So what is the book about? In my opinion, it can be read at different levels. First it can be seen as a love story. I am sure most of the hundreds of thousands of readers who read it and especillay the females liked it as they may like a romantic modern fairy tale between Beyrouth, Paris, Cairo and Vienna within luxurious hotels and restaurants… a bit old but rich and charismatic prince charming and a beautiful young and sad princess…
    As a male cynical reader, no need to say that I was deeply irritated by this apect.

    Second, on a symbolic level the novel can be seen as being about an ambiguous seduction/domination relationship. An attempt of seduction from a charismatic dictator mixing beautiful feelings with money and power to dominate and deprive of its freedom a naïve but courageous Algeria still wearing a black dress and mourning its tragic decade. When things became clear, she rebelled. This interpretation is very clear in the last pages of the book. But her feelings remained complex like the ambivalent feelings of the arab people towards their dictators (which is far from being a cliché and still need to be debated within arab societies). The book is full of thoughts about algerian and arab societies that are well written and are not clichés and most important are not often written in arabic.

    To summarize, although this novel will not leave a big mark on the history of the literature, it is not the mediocre book you describe. It deserves to be read. It is true that it alternates some deep thoughts expressed in a beautiful style with some naive statements worthy of a teenager. For example, her beautiful pages about the grand-father of the woman and the music of the Aures mountains as the symbol of Algeria versus her depiction of the music of the brave Clayderman as being among the must of the classical music!

    And I did’t read the same book as “Dhakirat al Jasad”…

    • Kifesh read half of the third of the book! The least I read is ~ (200+ 100/2)/300 i.e. ~5/6 🙂
      We agree on three points: It can be read quickly, the love story is boring and it is different from Dhakirat el djassad (I said I liked that one and I found Black Suits You boring).

      Perhaps I am too harsh with the novel. I just know that I thought “why do all Algerians start things well and cannot keep the good job up?” when I read it. Had high expectations then khel3atna with (which I was lucky enough to not read) then confirmed the degradation with this one.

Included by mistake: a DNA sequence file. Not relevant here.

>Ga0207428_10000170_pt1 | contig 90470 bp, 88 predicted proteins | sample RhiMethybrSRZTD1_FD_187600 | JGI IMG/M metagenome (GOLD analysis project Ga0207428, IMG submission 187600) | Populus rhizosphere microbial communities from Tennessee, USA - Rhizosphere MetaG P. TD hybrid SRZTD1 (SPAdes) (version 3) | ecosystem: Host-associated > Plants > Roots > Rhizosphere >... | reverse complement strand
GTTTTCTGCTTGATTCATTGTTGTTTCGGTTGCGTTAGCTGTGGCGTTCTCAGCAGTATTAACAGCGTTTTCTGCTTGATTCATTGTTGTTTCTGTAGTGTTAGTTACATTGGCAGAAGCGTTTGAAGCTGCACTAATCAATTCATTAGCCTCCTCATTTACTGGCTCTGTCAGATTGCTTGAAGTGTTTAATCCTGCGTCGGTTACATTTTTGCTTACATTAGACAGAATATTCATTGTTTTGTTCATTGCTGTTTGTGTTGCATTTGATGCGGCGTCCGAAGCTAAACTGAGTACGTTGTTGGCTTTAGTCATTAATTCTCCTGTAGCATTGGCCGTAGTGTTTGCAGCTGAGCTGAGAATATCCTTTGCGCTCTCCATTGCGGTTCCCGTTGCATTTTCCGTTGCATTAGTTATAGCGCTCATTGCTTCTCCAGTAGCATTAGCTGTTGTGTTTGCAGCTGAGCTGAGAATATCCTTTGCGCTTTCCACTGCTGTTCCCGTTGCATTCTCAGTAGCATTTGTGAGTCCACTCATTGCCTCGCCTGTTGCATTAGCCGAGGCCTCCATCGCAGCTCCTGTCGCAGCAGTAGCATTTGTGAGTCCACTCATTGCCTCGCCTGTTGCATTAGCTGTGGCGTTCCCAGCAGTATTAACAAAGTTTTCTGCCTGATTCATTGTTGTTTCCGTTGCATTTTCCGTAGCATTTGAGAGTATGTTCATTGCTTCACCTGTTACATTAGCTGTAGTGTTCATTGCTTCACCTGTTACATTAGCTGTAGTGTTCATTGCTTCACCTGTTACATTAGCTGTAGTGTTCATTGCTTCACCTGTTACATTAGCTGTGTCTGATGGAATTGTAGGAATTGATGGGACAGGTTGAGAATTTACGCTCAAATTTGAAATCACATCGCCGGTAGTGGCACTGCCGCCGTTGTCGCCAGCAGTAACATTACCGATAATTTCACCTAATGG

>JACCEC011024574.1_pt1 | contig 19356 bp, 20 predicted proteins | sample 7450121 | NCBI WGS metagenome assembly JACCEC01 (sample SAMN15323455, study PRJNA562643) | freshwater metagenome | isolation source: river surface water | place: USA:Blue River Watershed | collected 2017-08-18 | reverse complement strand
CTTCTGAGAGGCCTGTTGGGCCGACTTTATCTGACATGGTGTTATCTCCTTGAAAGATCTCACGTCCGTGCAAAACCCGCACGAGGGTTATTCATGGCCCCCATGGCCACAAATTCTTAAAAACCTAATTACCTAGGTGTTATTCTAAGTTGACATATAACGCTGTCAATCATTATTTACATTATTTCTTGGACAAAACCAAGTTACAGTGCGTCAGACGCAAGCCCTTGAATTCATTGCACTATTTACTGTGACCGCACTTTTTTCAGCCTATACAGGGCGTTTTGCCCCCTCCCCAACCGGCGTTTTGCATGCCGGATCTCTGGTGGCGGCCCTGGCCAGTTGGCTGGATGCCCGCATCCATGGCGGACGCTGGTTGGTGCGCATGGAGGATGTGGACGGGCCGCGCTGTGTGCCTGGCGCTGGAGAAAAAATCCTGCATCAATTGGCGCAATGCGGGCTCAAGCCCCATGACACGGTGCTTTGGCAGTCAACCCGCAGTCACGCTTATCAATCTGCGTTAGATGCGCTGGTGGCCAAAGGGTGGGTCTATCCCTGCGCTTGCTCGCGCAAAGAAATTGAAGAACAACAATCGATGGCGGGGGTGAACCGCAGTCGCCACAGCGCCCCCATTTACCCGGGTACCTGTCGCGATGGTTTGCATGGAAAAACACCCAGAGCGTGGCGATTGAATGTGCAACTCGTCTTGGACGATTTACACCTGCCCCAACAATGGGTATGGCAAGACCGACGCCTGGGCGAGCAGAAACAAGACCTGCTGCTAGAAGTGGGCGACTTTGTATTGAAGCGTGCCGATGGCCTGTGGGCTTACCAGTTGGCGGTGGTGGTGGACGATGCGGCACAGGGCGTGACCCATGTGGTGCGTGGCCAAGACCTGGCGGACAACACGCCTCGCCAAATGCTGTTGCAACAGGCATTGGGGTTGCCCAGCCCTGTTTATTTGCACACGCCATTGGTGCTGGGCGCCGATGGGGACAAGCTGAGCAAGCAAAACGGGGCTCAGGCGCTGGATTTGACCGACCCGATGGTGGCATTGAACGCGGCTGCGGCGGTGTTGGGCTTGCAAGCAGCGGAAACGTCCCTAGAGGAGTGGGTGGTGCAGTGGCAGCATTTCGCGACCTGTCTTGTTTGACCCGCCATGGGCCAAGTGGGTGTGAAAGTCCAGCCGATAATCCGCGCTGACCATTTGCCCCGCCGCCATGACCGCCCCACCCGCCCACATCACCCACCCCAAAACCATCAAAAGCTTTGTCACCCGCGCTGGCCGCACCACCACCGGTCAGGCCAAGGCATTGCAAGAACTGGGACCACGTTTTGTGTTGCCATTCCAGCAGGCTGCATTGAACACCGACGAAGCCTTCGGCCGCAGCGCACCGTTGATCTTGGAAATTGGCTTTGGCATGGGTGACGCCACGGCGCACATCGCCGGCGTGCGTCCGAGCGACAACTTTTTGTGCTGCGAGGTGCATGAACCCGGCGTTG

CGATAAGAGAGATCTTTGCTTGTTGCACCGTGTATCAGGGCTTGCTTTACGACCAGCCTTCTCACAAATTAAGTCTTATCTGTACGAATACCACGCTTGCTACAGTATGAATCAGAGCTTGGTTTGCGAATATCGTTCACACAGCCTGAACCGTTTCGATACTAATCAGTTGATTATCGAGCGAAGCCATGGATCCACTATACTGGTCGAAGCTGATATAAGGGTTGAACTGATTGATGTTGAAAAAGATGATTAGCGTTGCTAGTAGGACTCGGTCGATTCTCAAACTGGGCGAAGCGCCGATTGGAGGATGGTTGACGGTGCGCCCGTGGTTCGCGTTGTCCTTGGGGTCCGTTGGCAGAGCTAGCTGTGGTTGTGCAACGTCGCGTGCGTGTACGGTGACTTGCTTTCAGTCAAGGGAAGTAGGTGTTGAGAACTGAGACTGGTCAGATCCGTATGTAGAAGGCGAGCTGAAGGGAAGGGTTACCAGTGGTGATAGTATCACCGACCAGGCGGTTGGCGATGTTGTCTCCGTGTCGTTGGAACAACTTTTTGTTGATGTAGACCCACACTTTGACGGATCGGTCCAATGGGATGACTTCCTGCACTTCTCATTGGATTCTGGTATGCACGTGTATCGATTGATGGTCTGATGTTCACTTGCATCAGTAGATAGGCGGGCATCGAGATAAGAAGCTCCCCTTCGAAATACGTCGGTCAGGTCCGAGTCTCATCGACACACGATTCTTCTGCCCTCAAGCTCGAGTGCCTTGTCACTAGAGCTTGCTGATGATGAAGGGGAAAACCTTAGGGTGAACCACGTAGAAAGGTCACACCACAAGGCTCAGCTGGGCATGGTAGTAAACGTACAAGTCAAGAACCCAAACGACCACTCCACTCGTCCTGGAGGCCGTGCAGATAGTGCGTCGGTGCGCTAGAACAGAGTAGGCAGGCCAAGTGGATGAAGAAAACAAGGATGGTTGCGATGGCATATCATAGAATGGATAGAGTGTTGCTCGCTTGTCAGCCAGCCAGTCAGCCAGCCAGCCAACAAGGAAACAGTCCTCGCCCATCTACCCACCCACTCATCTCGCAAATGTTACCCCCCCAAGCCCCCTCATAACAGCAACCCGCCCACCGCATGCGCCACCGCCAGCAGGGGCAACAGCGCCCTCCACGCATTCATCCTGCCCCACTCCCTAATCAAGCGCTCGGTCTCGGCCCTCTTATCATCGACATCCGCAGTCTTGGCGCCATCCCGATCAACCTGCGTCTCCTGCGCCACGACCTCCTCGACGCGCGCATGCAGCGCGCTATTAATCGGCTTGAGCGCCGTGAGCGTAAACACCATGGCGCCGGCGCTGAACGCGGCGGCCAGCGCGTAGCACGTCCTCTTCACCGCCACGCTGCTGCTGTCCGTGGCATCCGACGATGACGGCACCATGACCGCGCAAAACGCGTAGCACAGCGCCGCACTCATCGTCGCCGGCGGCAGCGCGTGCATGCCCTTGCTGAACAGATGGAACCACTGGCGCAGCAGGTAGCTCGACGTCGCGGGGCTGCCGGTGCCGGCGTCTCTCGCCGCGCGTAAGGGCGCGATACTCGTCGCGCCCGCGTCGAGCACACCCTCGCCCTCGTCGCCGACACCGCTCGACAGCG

On the symbolic aspect. Although easy to decipher, it was in my opinion overshadowed by the superficial love story. Also, I felt she didn’t go far/deep enough in describing the characters.
      BTW, even the girl in the story disappointed me, I kept wondering when she was going to tarmilou el ma. 🙂

      The Arabs” feeling towards their dictators is a cliché repeated N times everywhere. It doesn’t mean it is not true. I remember one good Iraqi blog where its author used the good old Saddam days to say that things are bad today. Our feeling towards Boumediene is no different. You’d say it’s a novel and not a social/political analysis but mentioning it in just one sentence is useless in my opinion.

      PS: I’ve never been to Merouana. Sah all its inhabitants love music and singing as she wrote in the novel? 🙂

      • :)) Never been to Merouana too… She spoke about the singers and the shepherds only as loving to sing all time. The prayer “ya rabbi naqasli felqout wzidli fessout” is true
        … well it’s a novel.

        About “why do all Algerians start things well and cannot keep the good job up?”… honeslty, except Dostoeiski, I don’t know any writer who wrote more than one or two really good books. Rarely, a novelist has more than one book inside him, the others are more artificial… Ahlam Mostaghanemi is not an exception.. At least, she wrote her good book… many wrote only average or even bad ones.

    • you are very wrong they love music so much have no idea about كرامةand سطيف and it’s clear that you don’t get anything from الأسود يليق بكI advise you to read it again!

  2. Pingback: تعرف معنا على نبذة عن كتاب الأسود يليق بك